Summary: A simple blood test may help to reveal a person’s risk of developing multiple sclerosis, According to a new study, low levels of vitamin D in the blood is linked to a higher risk of developing MS, especially in young and middle aged women.
Examining vitamin D levels in the blood may help predict whether a person is at risk of developing multiple sclerosis (MS), according to a large new study published in the September 13, 2017, online issue of Neurology.
“There have only been a few small studies suggesting that levels of vitamin D in the blood can predict risk,” said study author Kassandra Munger, ScD, of the Harvard T.H. Chan School of Public Health in Boston. “Our study, involving a large number of women, suggests that correcting vitamin D deficiency in young and middle-age women may reduce their future risk of MS.”
For the study, researchers used a repository of blood samples from more than 800,000 women in Finland, taken as part of prenatal testing. Then the researchers identified 1,092 women who were diagnosed with MS an average of nine years after giving the blood samples. They were compared to 2,123 women who did not develop the disease.
Deficient levels of vitamin D were defined as fewer than 30 nanomoles per liter (nmol/L). Insufficient levels were 30 to 49 nmol/L and adequate levels were 50 nmol/L or higher.
Of the women who developed MS, 58 percent had deficient levels of vitamin D, compared to 52 percent of the women who did not develop the disease.
Researchers found that with each 50 nmol/L increase in vitamin D levels in the blood, the risk of developing MS later in life decreased by 39 percent. In addition, women who had deficient levels of vitamin D had a 43 percent higher risk of developing MS than women who had adequate levels as well as a 27 percent higher risk than women with insufficient levels.
“More research is needed on the optimal dose of vitamin D for reducing risk of MS,” said Munger. “But striving to achieve vitamin D sufficiency over the course of a person’s life will likely have multiple health benefits.”
Limitations of the study include that participants were primarily white women and therefore the findings may not be the same for other racial groups or men. Also, while the blood samples were taken an average of nine years before MS diagnosis, it is possible some women may have already had MS when blood was drawn and were not yet showing symptoms of the disease.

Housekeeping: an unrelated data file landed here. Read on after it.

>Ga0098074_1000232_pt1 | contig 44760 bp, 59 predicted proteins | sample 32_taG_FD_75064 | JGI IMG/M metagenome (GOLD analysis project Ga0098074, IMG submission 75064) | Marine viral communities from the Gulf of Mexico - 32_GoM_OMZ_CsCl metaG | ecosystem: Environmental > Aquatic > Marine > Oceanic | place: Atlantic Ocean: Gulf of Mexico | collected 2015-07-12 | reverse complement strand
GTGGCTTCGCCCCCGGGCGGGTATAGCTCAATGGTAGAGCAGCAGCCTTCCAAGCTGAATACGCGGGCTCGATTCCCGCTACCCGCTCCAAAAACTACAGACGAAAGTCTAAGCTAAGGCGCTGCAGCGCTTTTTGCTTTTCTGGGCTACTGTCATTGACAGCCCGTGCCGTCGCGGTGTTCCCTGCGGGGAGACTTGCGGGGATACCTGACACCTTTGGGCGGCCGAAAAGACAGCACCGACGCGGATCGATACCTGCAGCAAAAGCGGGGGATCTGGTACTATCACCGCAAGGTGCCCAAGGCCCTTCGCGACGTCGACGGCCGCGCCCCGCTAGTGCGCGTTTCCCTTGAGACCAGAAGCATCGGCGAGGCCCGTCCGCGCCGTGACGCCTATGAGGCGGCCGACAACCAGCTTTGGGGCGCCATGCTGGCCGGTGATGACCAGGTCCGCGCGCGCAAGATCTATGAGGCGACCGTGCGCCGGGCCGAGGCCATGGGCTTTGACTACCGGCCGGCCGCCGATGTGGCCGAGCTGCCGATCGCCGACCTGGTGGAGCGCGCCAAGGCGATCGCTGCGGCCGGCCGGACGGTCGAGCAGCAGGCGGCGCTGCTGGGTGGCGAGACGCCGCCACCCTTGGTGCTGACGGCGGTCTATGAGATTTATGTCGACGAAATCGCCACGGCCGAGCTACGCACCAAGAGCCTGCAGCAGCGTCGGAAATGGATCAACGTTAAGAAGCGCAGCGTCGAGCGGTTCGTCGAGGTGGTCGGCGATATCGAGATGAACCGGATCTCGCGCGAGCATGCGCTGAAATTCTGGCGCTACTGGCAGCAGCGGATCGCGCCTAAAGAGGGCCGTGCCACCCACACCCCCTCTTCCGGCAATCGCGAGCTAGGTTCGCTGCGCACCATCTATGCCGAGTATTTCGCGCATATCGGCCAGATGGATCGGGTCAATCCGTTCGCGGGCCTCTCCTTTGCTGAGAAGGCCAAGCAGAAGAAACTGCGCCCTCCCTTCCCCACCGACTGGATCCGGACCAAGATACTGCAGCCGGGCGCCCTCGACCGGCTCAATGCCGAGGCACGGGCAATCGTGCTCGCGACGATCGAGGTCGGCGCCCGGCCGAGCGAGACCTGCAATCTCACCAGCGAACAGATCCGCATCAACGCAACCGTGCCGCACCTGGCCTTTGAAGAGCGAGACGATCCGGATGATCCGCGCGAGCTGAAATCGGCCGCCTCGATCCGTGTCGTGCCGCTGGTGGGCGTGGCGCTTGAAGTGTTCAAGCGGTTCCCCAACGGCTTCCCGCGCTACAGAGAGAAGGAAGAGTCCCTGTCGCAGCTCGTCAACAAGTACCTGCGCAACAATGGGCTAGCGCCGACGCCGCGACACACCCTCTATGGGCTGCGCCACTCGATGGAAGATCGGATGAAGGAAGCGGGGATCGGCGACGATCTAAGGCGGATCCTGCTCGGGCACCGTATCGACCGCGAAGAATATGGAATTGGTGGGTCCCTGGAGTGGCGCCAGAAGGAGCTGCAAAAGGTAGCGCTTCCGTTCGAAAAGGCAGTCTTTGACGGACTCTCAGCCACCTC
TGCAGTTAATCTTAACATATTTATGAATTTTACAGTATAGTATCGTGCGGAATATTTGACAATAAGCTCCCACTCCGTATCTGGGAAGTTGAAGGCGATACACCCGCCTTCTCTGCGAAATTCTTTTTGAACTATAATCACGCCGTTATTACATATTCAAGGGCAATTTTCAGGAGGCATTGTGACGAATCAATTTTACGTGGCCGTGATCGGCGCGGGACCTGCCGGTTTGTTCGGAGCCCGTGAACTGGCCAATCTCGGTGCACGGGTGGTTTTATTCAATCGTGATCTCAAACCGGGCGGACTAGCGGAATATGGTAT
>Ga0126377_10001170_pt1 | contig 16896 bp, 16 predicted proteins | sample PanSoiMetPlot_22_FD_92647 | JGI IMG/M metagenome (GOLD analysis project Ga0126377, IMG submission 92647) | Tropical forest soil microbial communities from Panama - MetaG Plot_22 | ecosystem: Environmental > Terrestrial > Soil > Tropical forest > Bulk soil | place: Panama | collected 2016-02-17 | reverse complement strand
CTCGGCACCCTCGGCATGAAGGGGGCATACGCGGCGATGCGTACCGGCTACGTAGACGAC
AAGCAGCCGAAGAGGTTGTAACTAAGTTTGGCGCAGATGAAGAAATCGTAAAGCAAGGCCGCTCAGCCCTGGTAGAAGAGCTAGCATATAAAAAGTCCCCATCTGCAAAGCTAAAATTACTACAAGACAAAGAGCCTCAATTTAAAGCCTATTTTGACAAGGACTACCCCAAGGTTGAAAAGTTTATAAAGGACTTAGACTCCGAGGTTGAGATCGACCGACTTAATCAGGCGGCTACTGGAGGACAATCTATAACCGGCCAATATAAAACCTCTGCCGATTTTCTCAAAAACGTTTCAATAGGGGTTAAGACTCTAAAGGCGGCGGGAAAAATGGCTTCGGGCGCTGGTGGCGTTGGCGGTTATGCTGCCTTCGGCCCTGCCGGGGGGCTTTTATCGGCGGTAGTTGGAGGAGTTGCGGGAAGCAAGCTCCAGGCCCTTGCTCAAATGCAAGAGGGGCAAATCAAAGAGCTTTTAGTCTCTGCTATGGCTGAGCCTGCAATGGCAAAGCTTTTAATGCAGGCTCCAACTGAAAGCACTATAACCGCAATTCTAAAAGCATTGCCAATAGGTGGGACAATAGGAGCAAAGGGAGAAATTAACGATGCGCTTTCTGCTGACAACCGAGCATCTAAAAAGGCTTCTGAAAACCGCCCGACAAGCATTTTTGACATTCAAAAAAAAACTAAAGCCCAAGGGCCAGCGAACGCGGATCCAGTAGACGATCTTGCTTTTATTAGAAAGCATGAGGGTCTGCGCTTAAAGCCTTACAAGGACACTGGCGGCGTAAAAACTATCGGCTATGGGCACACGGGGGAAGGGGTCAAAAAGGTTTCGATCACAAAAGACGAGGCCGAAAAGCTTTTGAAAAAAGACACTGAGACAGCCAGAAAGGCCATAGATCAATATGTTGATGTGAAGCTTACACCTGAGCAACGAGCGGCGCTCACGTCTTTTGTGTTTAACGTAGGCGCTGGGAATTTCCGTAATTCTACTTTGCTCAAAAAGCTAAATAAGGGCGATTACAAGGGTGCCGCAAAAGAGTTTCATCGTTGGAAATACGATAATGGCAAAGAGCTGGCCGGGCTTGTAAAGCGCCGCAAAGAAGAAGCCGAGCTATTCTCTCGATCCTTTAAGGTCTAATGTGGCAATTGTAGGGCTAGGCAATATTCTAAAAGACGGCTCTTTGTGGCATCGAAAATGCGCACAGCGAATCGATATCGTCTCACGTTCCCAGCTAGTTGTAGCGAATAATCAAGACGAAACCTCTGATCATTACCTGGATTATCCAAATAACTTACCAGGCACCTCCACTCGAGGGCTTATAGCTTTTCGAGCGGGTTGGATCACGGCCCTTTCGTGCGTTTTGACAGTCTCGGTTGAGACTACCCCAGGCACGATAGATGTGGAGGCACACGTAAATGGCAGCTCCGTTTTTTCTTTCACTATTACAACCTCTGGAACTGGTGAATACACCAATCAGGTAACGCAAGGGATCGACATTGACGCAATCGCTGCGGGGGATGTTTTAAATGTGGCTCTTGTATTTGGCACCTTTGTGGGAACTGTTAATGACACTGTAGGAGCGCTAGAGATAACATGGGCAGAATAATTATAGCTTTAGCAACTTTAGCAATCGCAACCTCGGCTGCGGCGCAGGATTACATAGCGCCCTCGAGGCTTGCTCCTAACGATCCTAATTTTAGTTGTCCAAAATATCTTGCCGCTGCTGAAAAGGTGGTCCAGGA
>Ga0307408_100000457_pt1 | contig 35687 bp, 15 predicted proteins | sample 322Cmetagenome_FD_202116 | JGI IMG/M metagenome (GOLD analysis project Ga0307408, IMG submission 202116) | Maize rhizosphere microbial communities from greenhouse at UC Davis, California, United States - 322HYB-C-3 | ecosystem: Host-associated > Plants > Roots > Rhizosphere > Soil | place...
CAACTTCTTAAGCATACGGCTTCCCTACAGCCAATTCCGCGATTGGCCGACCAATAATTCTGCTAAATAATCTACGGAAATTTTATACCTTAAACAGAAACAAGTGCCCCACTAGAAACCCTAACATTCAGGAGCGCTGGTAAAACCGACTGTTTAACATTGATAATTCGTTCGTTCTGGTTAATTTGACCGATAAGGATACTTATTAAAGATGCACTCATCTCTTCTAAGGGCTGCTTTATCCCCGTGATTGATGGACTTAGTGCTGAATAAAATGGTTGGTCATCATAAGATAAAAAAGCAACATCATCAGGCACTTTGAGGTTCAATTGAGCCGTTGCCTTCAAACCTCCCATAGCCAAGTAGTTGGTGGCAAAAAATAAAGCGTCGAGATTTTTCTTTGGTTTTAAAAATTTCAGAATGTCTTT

About this neuroscience research article
Funding: The study was supported by the National Institute of Neurological Disorders and Stroke.
Source: Renee Tessman – AAN Image Source: NeuroscienceNews.com image is in the public domain. Original Research:Abstract for “25-Hydroxyvitamin D deficiency and risk of MS among women in the Finnish Maternity Cohort” by Kassandra L. Munger, Kira Hongell, Julia Åivo, Merja Soilu-Hänninen, Heljä-Marja Surcel, and Alberto Ascherio in Neurology. Published online September 13 2017 doi:10.1212/WNL.0000000000004489
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[cbtabs][cbtab title=”MLA”]AAN “Vitamin D Levels in Blood May Predict Multiple Sclerosis Risk.” NeuroscienceNews. NeuroscienceNews, 16 September 2017. <https://neurosciencenews.com/multiple-sclerosis-vitamin-d-7499/>.[/cbtab][cbtab title=”APA”]AAN (2017, September 16). Vitamin D Levels in Blood May Predict Multiple Sclerosis Risk. NeuroscienceNew. Retrieved September 16, 2017 from https://neurosciencenews.com/multiple-sclerosis-vitamin-d-7499/[/cbtab][cbtab title=”Chicago”]AAN “Vitamin D Levels in Blood May Predict Multiple Sclerosis Risk.” https://neurosciencenews.com/multiple-sclerosis-vitamin-d-7499/ (accessed September 16, 2017).[/cbtab][/cbtabs]
25-Hydroxyvitamin D deficiency and risk of MS among women in the Finnish Maternity Cohort
Methods: We conducted a prospective nested case-control study among women in the Finnish Maternity Cohort (FMC). The FMC had 1.8 million stored serum samples taken during the pregnancies of over 800,000 women at the time of this study. Through linkages with hospital and prescription registries, we identified 1,092 women with MS diagnosed between 1983 and 2009 with at least 1 serum sample collected prior to date of MS diagnosis; ≥2 serum samples were available for 511 cases. Cases were matched to up to 3 controls (n = 2,123) on date of birth (±2 years) and area of residence. 25-Hydroxyvitamin D (25[OH]D) levels were measured using a chemiluminescence assay. We used conditional logistic regression adjusted for year of sample collection, gravidity, and parity to estimate relative risks (RRs) and 95% confidence intervals (CIs).
Results: A 50 nmol/L increase in 25(OH)D was associated with a 39% reduced risk of MS (RR 0.61, 95% CI 0.44–0.85), p = 0.003. Women with 25(OH)D levels <30 nmol/L had a 43% higher MS risk (RR 1.43, 95% CI 1.02–1.99, p = 0.04) as compared to women with levels ≥50 nmol/L. In women with ≥2 samples, MS risk was 2-fold higher in women with 25(OH)D <30 nmol/L as compared to women with 25(OH)D ≥50 nmol/L (RR 2.02, 95% CI 1.18–3.45, p = 0.01).
Conclusions: These results directly support vitamin D deficiency as a risk factor for MS and strengthen the rationale for broad public health interventions to improve vitamin D levels.
“25-Hydroxyvitamin D deficiency and risk of MS among women in the Finnish Maternity Cohort” by Kassandra L. Munger, Kira Hongell, Julia Åivo, Merja Soilu-Hänninen, Heljä-Marja Surcel, and Alberto Ascherio in Neurology. Published online September 13 2017 doi:10.1212/WNL.0000000000004489